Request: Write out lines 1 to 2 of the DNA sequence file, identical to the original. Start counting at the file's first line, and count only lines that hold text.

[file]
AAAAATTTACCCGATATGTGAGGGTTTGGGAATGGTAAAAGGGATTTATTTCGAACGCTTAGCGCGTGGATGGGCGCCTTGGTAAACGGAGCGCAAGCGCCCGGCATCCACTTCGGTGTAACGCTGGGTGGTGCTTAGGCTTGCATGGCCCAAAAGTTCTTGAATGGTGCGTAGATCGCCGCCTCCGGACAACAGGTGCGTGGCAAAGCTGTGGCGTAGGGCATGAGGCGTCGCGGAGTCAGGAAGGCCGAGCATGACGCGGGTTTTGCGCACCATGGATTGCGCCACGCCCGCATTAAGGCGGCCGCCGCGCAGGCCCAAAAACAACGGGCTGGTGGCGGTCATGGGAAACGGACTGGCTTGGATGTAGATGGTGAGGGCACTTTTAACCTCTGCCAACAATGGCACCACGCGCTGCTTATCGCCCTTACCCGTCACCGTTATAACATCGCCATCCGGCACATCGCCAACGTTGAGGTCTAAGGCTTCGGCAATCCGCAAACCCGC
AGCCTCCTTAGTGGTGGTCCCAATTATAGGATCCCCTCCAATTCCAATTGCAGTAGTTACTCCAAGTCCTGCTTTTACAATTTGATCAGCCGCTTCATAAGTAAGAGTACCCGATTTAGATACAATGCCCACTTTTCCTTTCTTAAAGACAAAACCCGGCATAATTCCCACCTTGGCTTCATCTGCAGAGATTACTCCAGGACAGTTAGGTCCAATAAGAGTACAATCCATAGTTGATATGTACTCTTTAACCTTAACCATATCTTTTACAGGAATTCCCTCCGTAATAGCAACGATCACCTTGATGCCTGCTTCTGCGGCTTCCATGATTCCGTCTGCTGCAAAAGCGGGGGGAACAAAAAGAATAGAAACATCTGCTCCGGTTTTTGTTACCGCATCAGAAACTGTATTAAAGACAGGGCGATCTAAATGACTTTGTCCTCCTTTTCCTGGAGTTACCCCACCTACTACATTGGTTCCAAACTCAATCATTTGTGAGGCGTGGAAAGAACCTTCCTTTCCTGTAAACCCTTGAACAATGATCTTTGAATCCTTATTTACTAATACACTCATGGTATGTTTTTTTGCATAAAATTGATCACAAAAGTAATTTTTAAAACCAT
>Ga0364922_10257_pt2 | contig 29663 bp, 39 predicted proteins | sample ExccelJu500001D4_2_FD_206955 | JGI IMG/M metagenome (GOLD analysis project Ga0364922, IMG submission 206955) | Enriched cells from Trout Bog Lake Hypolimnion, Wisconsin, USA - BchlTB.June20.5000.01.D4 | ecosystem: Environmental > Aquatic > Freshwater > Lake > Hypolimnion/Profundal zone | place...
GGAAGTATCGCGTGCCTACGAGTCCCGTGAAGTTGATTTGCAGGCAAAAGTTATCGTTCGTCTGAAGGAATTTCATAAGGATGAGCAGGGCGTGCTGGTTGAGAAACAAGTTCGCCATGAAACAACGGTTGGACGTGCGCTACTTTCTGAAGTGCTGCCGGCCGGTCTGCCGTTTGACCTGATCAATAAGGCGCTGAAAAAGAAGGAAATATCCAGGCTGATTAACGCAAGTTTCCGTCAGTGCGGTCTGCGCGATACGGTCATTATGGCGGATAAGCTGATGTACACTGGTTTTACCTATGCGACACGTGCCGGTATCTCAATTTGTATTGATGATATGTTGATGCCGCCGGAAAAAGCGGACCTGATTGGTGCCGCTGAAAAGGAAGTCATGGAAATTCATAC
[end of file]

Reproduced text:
AAAAATTTACCCGATATGTGAGGGTTTGGGAATGGTAAAAGGGATTTATTTCGAACGCTTAGCGCGTGGATGGGCGCCTTGGTAAACGGAGCGCAAGCGCCCGGCATCCACTTCGGTGTAACGCTGGGTGGTGCTTAGGCTTGCATGGCCCAAAAGTTCTTGAATGGTGCGTAGATCGCCGCCTCCGGACAACAGGTGCGTGGCAAAGCTGTGGCGTAGGGCATGAGGCGTCGCGGAGTCAGGAAGGCCGAGCATGACGCGGGTTTTGCGCACCATGGATTGCGCCACGCCCGCATTAAGGCGGCCGCCGCGCAGGCCCAAAAACAACGGGCTGGTGGCGGTCATGGGAAACGGACTGGCTTGGATGTAGATGGTGAGGGCACTTTTAACCTCTGCCAACAATGGCACCACGCGCTGCTTATCGCCCTTACCCGTCACCGTTATAACATCGCCATCCGGCACATCGCCAACGTTGAGGTCTAAGGCTTCGGCAATCCGCAAACCCGC
AGCCTCCTTAGTGGTGGTCCCAATTATAGGATCCCCTCCAATTCCAATTGCAGTAGTTACTCCAAGTCCTGCTTTTACAATTTGATCAGCCGCTTCATAAGTAAGAGTACCCGATTTAGATACAATGCCCACTTTTCCTTTCTTAAAGACAAAACCCGGCATAATTCCCACCTTGGCTTCATCTGCAGAGATTACTCCAGGACAGTTAGGTCCAATAAGAGTACAATCCATAGTTGATATGTACTCTTTAACCTTAACCATATCTTTTACAGGAATTCCCTCCGTAATAGCAACGATCACCTTGATGCCTGCTTCTGCGGCTTCCATGATTCCGTCTGCTGCAAAAGCGGGGGGAACAAAAAGAATAGAAACATCTGCTCCGGTTTTTGTTACCGCATCAGAAACTGTATTAAAGACAGGGCGATCTAAATGACTTTGTCCTCCTTTTCCTGGAGTTACCCCACCTACTACATTGGTTCCAAACTCAATCATTTGTGAGGCGTGGAAAGAACCTTCCTTTCCTGTAAACCCTTGAACAATGATCTTTGAATCCTTATTTACTAATACACTCATGGTATGTTTTTTTGCATAAAATTGATCACAAAAGTAATTTTTAAAACCAT